This piece is well known to all guitar players, especially the classically-minded folks. You will find it in most collections of music for the classical guitar, and many guitar students have had a go at it during their training years. The piece is a three-part texture, with a bass line played by the thumb, an accompaniment in the middle, played free stroke with the index and middle fingers, and a melody on top, played rest stroke with the ring finger (called the “a” finger in classical speak). If you are new to mixing rest stroke and free strokes, I have included some powerful training techniques to develop the easy and flowing right hand action required by this piece. Of course, this skill will help you play any kind of fingerstyle music with more comfort and better sound. Even though rest strokes (playing the note and letting the finger come to rest on the next string, creating a more powerful sound and fuller tone) was developed for classical guitar, I use it all the time while playing steel string, as do many steel string players nowadays. The left hand presents some considerable challenges in this piece as well, as we are required to perform numerous shifts into bar chord shapes, while keeping the 3 musical parts intact and flowing. I give you detailed guidance on exactly how to have your fingers behave to accomplish this, showing you how to prepare right and left hand fingers before each shift, which is the secret of successful shifting of positions on guitar. At the end of the lesson, I give you instructions on how to go about systematically learning this piece, how to bring it section by section to a slow speed with accuracy, and over time, moving the whole piece up in tempo. How well you do in learning and playing this piece will of course depend on your present level of playing ability. In any case, you will find learning and playing “Spanish Romance” to be a rewarding educational and musical experience. One last note, I have played this piece for decades, and would always list the composer as “Anonymous” on concert programs. However, research in the last few years has uncovered the fact that it was actually composed by the great Spanish composer and guitarist Fernando Sor. Now we have even more reason to revere this great guitarist who did so much to develop our instrument in its infant years at the beginning of the 19th century.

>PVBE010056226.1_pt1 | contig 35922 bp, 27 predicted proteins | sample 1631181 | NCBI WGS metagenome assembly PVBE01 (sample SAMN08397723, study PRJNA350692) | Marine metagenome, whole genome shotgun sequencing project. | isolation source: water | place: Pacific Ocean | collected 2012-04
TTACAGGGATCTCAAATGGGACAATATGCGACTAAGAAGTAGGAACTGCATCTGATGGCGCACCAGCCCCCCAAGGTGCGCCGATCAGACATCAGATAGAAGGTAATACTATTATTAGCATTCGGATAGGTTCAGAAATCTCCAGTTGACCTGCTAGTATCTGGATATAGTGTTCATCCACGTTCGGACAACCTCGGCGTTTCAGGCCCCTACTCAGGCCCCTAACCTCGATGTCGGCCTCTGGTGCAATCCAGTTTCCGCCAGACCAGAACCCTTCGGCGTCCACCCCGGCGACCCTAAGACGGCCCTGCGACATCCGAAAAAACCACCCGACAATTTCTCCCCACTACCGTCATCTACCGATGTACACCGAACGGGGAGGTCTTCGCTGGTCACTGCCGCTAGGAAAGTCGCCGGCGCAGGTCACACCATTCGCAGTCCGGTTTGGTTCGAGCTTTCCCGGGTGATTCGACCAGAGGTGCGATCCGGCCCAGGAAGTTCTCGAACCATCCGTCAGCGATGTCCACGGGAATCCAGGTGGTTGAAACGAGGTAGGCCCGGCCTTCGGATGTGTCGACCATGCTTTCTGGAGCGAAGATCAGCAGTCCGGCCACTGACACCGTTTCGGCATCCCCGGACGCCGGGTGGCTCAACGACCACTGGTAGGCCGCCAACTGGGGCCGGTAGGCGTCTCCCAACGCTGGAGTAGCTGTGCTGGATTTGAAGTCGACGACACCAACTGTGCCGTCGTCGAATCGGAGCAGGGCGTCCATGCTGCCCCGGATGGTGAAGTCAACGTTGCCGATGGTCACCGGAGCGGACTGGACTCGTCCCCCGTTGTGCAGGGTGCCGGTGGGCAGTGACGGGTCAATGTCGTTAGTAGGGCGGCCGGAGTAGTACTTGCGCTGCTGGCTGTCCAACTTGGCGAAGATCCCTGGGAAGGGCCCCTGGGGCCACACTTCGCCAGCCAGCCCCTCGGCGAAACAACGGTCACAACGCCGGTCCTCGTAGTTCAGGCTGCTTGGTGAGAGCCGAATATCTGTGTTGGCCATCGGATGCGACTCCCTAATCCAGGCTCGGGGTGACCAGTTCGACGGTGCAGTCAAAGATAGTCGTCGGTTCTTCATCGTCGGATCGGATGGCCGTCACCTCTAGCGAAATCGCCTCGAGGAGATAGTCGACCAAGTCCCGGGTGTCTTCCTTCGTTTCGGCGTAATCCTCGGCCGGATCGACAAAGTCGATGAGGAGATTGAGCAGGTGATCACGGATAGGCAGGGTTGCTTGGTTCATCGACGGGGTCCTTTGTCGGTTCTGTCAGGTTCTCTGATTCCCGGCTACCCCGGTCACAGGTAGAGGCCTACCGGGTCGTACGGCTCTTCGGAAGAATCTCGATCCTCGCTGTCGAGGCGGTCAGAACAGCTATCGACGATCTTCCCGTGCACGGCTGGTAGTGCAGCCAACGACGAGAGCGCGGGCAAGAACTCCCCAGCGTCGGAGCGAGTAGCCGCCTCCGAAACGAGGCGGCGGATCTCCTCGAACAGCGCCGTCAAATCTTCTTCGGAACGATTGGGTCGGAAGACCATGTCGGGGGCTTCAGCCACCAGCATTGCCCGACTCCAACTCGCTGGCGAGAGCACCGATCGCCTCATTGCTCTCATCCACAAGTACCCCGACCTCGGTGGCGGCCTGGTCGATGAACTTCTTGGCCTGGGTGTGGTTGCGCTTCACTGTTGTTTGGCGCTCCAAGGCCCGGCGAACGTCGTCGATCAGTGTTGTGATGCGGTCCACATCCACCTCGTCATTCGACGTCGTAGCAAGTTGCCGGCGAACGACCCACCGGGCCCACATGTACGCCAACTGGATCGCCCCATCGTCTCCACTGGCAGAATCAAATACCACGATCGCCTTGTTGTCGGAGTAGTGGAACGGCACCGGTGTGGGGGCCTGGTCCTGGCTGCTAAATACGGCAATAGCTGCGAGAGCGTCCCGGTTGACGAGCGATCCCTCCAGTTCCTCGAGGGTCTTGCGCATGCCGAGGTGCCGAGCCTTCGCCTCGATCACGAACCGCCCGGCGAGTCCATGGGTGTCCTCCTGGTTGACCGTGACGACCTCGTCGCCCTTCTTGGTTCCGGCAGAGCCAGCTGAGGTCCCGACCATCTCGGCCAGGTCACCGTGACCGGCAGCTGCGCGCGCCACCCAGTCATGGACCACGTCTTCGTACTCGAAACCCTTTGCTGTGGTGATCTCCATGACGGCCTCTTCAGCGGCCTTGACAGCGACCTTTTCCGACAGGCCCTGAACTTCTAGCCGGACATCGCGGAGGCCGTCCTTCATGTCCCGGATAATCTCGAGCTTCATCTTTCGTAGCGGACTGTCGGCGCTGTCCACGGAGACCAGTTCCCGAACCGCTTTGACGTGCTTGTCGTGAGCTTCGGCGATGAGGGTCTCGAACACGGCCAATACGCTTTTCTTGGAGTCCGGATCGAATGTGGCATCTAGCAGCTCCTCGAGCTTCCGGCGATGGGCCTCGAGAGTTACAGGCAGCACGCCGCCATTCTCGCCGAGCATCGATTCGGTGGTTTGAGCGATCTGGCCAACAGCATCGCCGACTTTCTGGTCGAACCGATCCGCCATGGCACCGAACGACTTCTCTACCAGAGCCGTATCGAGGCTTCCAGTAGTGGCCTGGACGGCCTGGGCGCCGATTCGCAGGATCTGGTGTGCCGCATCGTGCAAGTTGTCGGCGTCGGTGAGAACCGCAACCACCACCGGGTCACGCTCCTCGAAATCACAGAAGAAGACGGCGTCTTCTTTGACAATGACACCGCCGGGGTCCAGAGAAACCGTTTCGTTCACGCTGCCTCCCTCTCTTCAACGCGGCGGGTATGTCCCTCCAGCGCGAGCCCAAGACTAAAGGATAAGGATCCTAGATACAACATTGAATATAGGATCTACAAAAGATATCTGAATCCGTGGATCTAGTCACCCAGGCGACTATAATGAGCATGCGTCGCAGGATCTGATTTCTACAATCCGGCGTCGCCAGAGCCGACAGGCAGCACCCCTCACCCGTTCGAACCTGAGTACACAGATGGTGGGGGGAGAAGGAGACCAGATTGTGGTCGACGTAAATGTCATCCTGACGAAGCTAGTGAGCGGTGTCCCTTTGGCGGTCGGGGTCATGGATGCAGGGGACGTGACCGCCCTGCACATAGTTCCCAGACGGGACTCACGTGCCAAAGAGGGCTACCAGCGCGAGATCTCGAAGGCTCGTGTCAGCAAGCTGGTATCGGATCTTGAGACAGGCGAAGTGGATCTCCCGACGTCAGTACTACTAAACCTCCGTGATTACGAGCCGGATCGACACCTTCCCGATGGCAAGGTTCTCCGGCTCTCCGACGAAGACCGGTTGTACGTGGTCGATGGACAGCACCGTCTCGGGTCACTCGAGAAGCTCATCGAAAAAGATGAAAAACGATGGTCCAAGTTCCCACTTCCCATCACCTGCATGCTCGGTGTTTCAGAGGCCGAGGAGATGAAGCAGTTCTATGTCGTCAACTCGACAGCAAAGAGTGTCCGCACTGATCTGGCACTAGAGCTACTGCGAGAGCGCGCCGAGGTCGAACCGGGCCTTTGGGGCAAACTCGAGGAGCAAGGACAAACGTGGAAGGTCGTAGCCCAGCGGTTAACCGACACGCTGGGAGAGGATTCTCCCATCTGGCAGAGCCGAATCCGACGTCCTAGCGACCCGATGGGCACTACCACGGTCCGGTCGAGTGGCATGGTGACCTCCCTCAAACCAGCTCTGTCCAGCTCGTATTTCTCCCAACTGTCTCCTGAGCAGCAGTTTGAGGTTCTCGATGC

SPRING 2015 | ISSUE 3